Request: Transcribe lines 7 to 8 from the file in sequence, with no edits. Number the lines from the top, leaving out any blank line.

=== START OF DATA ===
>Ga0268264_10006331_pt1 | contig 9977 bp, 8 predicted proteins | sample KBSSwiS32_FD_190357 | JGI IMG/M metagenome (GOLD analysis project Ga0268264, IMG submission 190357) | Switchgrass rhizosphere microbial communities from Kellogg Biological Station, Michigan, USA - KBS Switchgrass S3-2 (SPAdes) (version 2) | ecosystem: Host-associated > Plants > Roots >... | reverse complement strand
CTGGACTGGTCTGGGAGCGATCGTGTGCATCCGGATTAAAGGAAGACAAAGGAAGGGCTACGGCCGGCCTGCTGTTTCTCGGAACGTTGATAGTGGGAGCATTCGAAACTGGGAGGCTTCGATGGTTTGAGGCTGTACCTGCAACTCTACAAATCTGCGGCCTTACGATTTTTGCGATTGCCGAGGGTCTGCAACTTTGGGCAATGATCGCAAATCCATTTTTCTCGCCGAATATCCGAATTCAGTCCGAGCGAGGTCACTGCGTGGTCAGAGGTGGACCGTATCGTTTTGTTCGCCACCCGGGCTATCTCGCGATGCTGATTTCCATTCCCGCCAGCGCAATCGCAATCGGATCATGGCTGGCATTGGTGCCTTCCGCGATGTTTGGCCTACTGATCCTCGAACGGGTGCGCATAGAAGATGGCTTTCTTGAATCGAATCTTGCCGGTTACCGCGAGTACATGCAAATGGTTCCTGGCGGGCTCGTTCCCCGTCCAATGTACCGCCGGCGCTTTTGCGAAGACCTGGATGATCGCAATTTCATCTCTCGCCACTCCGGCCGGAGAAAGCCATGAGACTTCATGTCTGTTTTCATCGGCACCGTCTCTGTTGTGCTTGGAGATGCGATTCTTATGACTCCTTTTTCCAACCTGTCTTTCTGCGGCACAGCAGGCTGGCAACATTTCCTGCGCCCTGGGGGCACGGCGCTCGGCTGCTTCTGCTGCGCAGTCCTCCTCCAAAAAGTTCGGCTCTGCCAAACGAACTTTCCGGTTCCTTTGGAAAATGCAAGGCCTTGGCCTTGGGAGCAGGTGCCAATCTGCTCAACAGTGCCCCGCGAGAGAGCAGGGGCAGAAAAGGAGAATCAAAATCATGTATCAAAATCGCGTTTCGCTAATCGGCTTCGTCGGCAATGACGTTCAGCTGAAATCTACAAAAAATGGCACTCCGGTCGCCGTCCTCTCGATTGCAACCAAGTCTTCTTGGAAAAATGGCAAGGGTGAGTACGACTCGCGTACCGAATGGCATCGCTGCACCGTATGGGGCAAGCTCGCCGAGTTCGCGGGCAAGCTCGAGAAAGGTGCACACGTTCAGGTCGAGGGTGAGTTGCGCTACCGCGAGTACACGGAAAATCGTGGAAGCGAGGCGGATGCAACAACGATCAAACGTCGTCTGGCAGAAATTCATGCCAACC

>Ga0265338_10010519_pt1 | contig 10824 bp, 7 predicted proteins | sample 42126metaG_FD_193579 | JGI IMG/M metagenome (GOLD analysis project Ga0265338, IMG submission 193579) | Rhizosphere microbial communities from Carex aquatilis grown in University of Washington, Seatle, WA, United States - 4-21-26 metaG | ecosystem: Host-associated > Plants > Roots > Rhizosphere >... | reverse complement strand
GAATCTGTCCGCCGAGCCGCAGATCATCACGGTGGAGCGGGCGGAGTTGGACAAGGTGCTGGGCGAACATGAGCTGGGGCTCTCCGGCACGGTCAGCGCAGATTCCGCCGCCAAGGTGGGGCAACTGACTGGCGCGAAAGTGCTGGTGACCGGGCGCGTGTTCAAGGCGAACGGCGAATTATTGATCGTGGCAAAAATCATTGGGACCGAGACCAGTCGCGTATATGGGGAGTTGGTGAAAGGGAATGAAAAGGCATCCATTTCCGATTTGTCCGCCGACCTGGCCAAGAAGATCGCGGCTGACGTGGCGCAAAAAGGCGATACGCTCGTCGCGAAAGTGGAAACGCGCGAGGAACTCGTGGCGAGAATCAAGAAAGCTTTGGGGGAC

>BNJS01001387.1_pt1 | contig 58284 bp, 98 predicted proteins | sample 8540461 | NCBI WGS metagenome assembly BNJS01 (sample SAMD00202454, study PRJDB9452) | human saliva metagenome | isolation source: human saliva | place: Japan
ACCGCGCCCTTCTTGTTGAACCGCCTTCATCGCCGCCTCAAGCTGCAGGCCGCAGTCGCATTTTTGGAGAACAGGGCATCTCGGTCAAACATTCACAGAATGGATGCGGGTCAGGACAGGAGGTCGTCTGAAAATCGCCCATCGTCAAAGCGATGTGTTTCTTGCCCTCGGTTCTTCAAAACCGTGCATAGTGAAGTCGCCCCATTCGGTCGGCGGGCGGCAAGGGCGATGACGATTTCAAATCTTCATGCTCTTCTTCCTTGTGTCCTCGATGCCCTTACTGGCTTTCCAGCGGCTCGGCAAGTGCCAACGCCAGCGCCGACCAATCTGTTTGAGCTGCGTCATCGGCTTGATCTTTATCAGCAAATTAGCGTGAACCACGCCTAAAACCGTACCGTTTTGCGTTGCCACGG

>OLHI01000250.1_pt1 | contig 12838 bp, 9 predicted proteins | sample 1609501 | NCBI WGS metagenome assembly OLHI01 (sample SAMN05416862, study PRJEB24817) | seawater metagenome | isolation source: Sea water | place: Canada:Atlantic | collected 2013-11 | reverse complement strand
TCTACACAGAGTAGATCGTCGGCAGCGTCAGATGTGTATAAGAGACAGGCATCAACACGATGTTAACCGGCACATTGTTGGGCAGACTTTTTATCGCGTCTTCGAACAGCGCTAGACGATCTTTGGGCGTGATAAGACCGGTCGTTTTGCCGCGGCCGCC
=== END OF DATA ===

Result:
>OLHI01000250.1_pt1 | contig 12838 bp, 9 predicted proteins | sample 1609501 | NCBI WGS metagenome assembly OLHI01 (sample SAMN05416862, study PRJEB24817) | seawater metagenome | isolation source: Sea water | place: Canada:Atlantic | collected 2013-11 | reverse complement strand
TCTACACAGAGTAGATCGTCGGCAGCGTCAGATGTGTATAAGAGACAGGCATCAACACGATGTTAACCGGCACATTGTTGGGCAGACTTTTTATCGCGTCTTCGAACAGCGCTAGACGATCTTTGGGCGTGATAAGACCGGTCGTTTTGCCGCGGCCGCC